Old School in Virginia
Instead of making outdated promises, the gubernatorial candidates should be promoting education reform.

Sunday, September 13, 2009

VIRGINIA GUBERNATORIAL hopefuls R. Creigh Deeds (D) and Robert F. McDonnell (R) both promise to raise teacher salaries to the national average. Much of the debate has focused on whether the state can afford to do so and on which candidate would come up with the money. But they both have set the wrong goal. There are more effective ways to improve teacher quality.

Mr. Deeds was the first on the bandwagon; he sponsored legislation last year to bring state teachers' salaries, averaging $48,665, to the national average of $54,170. Mr. McDonnell recently unveiled an education plan costing $480 million a year that promises to raise teacher salaries. Both have outlined dubious proposals to finance this expense, which is estimated to cost $400 million a year. Mr. Deeds would require state agencies to adopt zero-based budgeting while wringing efficiencies from school spending; Mr. McDonnell would free money by requiring that 65 percent of operating funds go to the classroom.

Low salaries discourage people from entering, and staying, in teaching. But across-the-board increases to an artificial average are a discredited relic -- the education equivalent of building a gas guzzler when the market has turned to hybrids. For one, systems don't compete nationally for teachers; the ability to be competitive with nearby districts is far more important.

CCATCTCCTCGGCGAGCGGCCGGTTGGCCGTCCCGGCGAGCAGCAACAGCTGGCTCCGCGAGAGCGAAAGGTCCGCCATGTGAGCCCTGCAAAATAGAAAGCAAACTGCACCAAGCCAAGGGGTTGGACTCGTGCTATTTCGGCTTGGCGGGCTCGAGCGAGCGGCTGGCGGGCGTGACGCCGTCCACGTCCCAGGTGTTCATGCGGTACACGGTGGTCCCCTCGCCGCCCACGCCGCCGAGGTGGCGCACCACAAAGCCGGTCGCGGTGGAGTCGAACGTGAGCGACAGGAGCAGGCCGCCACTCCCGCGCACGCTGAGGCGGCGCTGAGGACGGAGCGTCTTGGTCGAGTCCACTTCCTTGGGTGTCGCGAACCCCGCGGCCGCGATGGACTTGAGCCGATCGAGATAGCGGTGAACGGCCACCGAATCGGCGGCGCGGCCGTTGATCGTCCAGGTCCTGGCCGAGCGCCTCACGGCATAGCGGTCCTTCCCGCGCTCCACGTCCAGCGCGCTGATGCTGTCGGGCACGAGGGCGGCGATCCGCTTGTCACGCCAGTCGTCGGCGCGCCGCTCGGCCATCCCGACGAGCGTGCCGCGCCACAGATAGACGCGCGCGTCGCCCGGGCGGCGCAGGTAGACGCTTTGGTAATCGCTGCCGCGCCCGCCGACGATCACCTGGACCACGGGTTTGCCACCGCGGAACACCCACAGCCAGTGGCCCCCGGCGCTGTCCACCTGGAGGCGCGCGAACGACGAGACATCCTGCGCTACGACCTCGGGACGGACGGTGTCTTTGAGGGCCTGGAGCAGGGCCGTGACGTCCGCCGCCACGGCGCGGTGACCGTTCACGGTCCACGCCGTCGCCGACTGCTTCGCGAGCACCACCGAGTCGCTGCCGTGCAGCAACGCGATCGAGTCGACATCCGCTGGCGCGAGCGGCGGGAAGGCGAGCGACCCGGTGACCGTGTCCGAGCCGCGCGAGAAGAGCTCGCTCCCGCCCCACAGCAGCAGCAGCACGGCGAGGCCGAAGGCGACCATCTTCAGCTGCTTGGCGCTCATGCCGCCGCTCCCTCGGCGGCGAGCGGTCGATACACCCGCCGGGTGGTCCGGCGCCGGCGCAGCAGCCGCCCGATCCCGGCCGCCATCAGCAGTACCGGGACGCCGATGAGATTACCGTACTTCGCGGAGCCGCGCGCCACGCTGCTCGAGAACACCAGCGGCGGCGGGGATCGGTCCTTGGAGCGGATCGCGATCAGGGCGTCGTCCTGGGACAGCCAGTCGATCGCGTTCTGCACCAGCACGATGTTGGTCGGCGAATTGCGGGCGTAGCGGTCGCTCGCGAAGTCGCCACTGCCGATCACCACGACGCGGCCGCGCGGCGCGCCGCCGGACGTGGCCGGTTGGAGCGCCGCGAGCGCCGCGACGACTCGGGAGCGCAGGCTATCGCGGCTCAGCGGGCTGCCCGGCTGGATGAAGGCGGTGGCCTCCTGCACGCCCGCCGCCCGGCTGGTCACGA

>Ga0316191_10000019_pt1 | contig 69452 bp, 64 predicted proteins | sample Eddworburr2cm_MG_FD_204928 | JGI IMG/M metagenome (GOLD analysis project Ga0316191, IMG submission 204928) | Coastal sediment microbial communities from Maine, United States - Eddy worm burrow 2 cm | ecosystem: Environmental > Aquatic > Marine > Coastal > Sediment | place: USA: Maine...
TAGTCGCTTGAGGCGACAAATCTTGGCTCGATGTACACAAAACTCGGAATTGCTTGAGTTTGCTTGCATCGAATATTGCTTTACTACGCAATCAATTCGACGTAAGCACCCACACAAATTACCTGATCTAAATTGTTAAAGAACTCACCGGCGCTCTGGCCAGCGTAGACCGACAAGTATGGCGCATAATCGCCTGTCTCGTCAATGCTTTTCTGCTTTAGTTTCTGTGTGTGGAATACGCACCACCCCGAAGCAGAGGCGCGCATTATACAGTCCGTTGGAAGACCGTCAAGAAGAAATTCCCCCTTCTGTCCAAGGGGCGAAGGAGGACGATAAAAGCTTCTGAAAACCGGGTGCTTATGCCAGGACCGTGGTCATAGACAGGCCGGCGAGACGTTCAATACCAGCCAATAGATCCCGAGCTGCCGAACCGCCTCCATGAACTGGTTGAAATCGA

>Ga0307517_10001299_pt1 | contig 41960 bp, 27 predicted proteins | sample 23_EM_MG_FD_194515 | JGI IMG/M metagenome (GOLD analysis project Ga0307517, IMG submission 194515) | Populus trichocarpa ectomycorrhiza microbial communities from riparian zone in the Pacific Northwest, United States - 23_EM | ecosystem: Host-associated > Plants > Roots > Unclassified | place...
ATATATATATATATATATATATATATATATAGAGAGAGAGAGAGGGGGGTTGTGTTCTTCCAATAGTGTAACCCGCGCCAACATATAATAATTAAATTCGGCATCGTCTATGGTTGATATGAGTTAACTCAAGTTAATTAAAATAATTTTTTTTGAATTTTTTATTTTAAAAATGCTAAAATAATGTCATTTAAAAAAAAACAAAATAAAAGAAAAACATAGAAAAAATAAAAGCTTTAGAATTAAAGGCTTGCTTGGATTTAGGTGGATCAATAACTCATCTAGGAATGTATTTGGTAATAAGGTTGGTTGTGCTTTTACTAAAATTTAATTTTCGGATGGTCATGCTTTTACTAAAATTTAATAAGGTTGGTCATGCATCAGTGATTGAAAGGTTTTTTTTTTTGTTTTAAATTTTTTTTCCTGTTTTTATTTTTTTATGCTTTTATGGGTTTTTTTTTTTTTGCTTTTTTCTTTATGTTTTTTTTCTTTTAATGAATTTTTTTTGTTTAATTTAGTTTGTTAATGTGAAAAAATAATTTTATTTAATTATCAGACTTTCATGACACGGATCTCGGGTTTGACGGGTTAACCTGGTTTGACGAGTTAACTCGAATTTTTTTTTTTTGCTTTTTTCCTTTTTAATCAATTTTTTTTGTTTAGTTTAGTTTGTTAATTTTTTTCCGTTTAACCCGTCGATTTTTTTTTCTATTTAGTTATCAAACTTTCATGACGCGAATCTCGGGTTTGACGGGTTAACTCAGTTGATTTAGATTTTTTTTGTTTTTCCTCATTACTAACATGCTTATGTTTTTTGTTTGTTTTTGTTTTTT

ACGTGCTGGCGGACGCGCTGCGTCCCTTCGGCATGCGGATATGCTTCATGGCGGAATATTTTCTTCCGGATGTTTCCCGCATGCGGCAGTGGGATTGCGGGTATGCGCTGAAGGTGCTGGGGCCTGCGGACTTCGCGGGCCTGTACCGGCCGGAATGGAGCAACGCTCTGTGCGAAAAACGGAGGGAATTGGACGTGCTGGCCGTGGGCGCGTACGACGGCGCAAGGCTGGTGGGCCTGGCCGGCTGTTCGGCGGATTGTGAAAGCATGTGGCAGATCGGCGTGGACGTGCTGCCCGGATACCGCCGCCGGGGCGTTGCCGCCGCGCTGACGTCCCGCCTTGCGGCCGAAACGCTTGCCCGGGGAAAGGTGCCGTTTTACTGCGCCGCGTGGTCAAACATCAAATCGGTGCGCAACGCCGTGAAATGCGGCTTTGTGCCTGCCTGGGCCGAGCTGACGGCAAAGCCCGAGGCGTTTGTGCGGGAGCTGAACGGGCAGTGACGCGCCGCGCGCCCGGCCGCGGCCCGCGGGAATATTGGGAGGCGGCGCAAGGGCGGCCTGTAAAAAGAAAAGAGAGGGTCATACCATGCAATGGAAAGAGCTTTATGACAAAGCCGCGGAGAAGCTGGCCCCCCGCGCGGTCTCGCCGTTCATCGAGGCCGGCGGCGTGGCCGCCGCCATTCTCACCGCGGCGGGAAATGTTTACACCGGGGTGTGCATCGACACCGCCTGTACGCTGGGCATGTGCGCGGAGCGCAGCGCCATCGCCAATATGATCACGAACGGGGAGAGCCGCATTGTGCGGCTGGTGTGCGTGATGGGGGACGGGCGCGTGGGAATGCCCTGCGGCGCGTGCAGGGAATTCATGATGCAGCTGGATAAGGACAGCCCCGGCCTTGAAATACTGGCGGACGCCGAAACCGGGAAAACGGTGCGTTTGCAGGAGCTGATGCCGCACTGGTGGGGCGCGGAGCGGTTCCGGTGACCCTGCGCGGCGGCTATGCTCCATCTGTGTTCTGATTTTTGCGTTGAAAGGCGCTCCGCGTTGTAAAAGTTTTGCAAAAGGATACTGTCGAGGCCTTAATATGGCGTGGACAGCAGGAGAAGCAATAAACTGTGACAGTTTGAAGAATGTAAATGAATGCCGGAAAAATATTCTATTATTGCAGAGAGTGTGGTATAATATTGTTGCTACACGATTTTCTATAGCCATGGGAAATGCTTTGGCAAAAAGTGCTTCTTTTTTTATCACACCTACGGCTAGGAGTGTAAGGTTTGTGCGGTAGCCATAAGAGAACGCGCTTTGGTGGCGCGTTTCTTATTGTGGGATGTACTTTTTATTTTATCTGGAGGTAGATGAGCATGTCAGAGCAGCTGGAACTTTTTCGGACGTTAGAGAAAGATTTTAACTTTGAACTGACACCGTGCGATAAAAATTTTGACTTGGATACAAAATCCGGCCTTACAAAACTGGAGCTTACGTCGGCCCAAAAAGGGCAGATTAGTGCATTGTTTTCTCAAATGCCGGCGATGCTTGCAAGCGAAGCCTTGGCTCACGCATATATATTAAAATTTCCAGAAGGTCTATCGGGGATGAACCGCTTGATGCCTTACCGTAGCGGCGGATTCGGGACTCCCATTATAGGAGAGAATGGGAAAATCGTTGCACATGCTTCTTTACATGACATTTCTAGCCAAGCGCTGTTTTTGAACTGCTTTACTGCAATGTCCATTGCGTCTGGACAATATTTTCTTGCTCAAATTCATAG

More significant, there is no evidence that paying everyone more to do essentially the same thing produces results, particularly in the area of student achievement. Indeed, there is no evidence that better paid teachers produce better results; witness the fact that D.C. teachers earn more than those in Virginia. Far better use of scarce public dollars is to encourage meaningful reforms, such as linking teacher pay to student test scores so that effective teachers are properly rewarded. Or giving bonuses for teaching hard-to-staff subjects or in hard-to-staff schools, or breaking the chokehold of seniority and tenure so that bad teachers can be weeded out. Here's where a governor could make a real difference, following the lead of President Obama, who has set aside money to reward states willing to change.

There are some glimpses of that willingness in the gubernatorial campaigns. We admire Mr. McDonnell's outspoken support for charter schools; Mr. Deeds has interesting ideas on how to encourage people to become teachers in Virginia. Both see the need for toughening standards. Each says that he supports the concept of performance pay, Mr. McDonnell more convincingly than Mr. Deeds. But neither has fully developed proposals that he is really pushing.

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